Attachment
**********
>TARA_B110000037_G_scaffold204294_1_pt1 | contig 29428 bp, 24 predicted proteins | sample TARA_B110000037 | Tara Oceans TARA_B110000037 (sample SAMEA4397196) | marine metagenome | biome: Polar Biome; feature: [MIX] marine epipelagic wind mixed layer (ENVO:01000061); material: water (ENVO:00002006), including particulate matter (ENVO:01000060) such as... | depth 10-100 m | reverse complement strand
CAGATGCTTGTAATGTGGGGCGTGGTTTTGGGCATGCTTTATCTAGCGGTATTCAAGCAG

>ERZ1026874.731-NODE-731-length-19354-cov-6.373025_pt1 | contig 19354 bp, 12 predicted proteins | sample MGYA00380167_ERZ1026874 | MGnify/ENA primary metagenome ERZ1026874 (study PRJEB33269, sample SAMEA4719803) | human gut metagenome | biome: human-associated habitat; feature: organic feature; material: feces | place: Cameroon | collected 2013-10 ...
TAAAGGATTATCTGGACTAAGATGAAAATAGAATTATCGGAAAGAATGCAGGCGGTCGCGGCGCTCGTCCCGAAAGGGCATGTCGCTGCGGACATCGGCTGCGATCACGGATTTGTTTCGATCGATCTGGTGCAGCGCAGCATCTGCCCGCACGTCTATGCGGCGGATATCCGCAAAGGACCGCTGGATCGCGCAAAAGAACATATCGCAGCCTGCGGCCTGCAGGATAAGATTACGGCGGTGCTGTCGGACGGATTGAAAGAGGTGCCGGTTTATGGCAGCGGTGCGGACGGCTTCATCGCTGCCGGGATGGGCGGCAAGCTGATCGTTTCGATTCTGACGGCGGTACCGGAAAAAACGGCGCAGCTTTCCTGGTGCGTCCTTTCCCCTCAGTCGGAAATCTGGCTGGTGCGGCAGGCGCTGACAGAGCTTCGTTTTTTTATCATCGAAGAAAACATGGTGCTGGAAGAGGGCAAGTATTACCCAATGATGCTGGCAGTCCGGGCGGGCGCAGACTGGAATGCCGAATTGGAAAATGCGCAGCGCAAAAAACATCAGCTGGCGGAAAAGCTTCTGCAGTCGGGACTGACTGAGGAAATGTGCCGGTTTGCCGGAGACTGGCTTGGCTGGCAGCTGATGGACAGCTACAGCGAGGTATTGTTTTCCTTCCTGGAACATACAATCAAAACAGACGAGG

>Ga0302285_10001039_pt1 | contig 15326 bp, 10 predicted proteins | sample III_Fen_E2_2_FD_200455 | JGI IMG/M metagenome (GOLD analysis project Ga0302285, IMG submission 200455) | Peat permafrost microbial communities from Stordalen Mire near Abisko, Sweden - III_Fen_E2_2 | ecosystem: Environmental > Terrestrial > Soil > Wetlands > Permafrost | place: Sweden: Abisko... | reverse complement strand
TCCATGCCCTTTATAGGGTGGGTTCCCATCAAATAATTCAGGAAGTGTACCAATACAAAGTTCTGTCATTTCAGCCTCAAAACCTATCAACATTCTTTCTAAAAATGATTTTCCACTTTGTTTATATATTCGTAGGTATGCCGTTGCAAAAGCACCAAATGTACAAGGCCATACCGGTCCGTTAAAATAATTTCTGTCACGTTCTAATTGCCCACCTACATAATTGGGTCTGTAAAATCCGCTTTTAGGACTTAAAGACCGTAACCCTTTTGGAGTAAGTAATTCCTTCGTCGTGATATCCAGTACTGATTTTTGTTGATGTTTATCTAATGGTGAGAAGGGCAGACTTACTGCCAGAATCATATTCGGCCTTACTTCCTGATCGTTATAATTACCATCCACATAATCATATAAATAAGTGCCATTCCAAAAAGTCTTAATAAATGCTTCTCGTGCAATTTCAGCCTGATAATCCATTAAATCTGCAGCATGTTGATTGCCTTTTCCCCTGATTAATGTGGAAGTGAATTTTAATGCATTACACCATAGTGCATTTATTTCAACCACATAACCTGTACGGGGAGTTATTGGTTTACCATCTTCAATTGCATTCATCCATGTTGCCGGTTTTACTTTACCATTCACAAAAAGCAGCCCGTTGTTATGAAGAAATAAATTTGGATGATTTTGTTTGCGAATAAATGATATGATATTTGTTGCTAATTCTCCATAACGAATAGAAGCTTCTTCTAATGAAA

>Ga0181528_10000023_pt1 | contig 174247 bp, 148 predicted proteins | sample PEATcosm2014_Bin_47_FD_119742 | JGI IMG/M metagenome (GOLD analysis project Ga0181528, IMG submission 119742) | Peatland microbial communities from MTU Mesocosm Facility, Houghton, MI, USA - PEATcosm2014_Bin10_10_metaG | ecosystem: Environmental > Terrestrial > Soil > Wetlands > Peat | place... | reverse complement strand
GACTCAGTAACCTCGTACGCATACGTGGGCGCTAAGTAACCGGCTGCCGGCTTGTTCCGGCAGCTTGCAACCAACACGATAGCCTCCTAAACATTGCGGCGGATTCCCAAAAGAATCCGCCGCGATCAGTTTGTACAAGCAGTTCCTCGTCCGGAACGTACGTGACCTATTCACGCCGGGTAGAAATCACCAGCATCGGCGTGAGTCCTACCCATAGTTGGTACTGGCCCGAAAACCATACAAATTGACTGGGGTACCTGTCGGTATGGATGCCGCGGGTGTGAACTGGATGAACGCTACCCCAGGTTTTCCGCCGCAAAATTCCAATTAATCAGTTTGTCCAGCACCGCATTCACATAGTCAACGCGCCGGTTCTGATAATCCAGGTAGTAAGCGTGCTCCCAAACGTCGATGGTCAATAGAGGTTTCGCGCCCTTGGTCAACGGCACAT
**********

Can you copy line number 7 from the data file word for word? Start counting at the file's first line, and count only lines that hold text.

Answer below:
>Ga0181528_10000023_pt1 | contig 174247 bp, 148 predicted proteins | sample PEATcosm2014_Bin_47_FD_119742 | JGI IMG/M metagenome (GOLD analysis project Ga0181528, IMG submission 119742) | Peatland microbial communities from MTU Mesocosm Facility, Houghton, MI, USA - PEATcosm2014_Bin10_10_metaG | ecosystem: Environmental > Terrestrial > Soil > Wetlands > Peat | place... | reverse complement strand